Delhi Metro to increase checks to ensure Covid safety compliance, commute time may go up
Travel time for passengers in Delhi Metro is likely to witness a rise, with the Delhi Metro Rail Corporation on Thursday announcing that they will intensify their drive to ensure Covid-19 appropriate behaviour inside the system in the wake of rising number of cases in the Capital. This effectively means that passengers may have to wait in queues to enter Metro stations.
The Delhi Metro Rail Corporation (DMRC) also said that entry will be strictly regulated as per Covid-19 physical distancing protocols, especially at major stations like Rajiv Chowk, Barakhamba Road, Central Secretariat, Patel Chowk, ITO. The checks will be stepped up during morning and evening peak hours.
“Due to the strict reinforcement of social distancing norms, passengers are advised to plan their journey in advance and allow for additional time of 20-30 minutes for their commute. If possible, off-peak hour travel may also be opted by those who have the flexibility to avoid overcrowding/long wait during peak hours,” Anuj Dayal, executive director (corporate communications), DMRC, said on Thursday.
DMRC’s heightened safety protocols come two days after the Delhi government identified the Metro services to be among the five super-spreader zones that were contributing to the rising number of Covid-19 cases in the Capital. The city has been witnessing a steady increase of fresh cases, notching 1,515 cases on Thursday at a positivity rate of 1.69%.
Metro authorities will also be increasing the number of flying squads for checking violations of physical distancing and mask protocols inside the trains. “Inside trains, the number of flying squads and the frequency of checking drives is being increased,” a Metro official said, adding that “offenders will be penalized on the spot.”
Data shared by DMRC showed that while the monthly footfall since Metro operations resumed in September last year was the highest in February, the number of prosecutions for violation of Covid-19 safety norms was the lowest in the same month. While 7.16 crore commuters used the Metro in February, as compared to 1.48 crore in September 2020 (when Delhi Metro reopened), the number of violations detected decreased for the same period from 5,180 (in September last year) to 2,823.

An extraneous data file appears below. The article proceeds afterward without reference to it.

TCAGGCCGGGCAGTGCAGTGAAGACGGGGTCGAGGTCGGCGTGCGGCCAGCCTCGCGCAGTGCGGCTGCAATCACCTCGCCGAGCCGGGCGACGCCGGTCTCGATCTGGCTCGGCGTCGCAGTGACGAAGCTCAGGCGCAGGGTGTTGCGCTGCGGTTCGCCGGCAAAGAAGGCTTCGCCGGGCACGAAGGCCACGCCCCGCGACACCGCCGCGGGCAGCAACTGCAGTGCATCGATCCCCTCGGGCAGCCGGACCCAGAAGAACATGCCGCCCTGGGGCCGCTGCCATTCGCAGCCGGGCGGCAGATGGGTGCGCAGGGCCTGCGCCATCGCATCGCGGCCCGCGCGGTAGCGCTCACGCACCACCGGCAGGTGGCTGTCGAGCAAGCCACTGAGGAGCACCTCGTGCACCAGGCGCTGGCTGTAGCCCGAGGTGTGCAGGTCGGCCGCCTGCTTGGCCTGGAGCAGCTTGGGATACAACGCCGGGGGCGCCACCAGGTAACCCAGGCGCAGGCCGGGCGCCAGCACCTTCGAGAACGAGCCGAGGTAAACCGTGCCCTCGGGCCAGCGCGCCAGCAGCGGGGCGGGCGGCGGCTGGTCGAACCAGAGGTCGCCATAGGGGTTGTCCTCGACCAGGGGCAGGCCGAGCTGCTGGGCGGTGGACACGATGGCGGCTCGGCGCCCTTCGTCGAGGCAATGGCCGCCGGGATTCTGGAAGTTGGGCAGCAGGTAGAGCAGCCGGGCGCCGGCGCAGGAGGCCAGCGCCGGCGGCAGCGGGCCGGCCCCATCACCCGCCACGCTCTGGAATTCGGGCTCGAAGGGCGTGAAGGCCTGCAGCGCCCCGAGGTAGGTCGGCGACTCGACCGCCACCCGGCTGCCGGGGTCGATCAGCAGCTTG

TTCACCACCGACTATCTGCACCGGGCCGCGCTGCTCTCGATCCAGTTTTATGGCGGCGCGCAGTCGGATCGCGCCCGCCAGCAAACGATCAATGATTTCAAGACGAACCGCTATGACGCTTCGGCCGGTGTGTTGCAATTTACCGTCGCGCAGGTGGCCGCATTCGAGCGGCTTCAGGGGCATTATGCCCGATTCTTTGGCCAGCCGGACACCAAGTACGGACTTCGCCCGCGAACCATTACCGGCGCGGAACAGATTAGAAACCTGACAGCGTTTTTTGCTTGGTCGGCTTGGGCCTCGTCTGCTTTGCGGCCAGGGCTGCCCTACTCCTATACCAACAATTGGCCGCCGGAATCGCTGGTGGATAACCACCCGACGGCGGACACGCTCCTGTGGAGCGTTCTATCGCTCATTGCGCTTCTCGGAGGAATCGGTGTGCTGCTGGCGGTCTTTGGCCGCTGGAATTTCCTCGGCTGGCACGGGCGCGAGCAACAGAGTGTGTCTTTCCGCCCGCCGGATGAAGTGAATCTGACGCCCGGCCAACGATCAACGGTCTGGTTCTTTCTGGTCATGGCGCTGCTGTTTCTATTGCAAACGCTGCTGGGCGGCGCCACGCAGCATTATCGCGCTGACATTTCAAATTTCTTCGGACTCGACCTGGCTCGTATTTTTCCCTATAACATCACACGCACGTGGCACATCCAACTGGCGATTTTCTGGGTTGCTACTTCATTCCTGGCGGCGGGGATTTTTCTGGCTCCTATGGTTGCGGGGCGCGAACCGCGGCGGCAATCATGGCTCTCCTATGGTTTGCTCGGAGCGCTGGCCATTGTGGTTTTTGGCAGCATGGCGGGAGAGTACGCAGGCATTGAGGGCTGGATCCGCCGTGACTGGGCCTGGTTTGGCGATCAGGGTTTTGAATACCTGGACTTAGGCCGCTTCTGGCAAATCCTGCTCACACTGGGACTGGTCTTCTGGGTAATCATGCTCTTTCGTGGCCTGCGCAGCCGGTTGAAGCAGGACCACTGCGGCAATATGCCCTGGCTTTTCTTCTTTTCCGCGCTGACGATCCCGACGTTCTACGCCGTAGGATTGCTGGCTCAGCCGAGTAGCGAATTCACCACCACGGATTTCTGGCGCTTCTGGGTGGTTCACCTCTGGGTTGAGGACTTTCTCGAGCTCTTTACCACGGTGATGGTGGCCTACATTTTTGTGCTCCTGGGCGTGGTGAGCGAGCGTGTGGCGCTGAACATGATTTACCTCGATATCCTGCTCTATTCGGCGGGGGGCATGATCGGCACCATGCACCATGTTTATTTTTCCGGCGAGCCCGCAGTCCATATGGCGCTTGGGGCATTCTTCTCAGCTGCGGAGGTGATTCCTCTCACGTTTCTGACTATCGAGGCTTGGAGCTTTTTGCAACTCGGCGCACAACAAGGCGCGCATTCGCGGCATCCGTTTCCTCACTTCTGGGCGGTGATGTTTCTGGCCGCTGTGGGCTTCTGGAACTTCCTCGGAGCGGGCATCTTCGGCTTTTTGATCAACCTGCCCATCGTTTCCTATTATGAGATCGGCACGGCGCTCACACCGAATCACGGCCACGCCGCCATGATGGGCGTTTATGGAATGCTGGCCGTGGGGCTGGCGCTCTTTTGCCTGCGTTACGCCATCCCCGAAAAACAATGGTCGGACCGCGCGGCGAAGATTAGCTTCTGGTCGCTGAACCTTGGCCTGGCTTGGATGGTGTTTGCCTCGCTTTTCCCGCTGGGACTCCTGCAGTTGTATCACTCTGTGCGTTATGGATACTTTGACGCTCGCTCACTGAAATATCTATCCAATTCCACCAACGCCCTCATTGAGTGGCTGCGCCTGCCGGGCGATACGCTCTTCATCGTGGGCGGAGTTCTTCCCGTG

“The teams also counsel passengers regarding Covid protocols and penalise them if required under section 59 of Delhi Metro O&M Act, for creating nuisance, such as not wearing masks/maintaining social distancing during their travel inside trains. Regular announcements inside trains and station premises are also being made to create mass awareness,” Dayal said.
Commuters have also been asked to maintain social distance, while entering or exiting stations. “While waiting in a queue, the passengers will be strictly required to wait on the marked social distancing circles/stripes. If it is found that the social distancing protocols are not being followed at stations, entry gates will be closed for passengers at those stations until social distancing can be ensured,” DMRC said.
In order to ensure that there is no overcrowding outside Metro stations, DMRC said it will write to district officials to deploy staff who maintain physical distancing outside the stations. “There might be a spike in number of passengers waiting outside the stations for their turn to enter stations in line with social distancing norms,” it added.
As per the existing Covid Safety Protocol, it is mandatory for all the passengers to enter the station after thermal screening, hand sanitization, bag sanitization, and with their faces properly covered with a mask. Social distancing in Metro premises is to be followed throughout their journey.
Though, passengers are also required to sit in designated alternate seats and stand at spots with floor stickers inside the train, several commuters were seen flouting these norms during a spot check done by HT this week.
Ritu Gupta, 20, an undergraduate student at Delhi University, who travels from Dwarka to GTB Nagar to attend her coaching classes, said, “People have become careless in terms of maintaining physical distancing inside the trains. With the rise in number of commuters, many sit on seats that are supposed to remain empty during the journey. This situation can be alarming for families with elderly people, who are yet to get vaccinated.”
Other commuters pointed out the problem of crowding at Metro stations. “At peak hours at busier Metro stations, people rush inside the trains in groups. Though it is not bad as old times, being coming in close proximity to people who are not even wearing their masks properly increases the chance of infection,” said Mohit Sharma, 29, a marketing executive who travels from INA to his office in Gurgaon daily.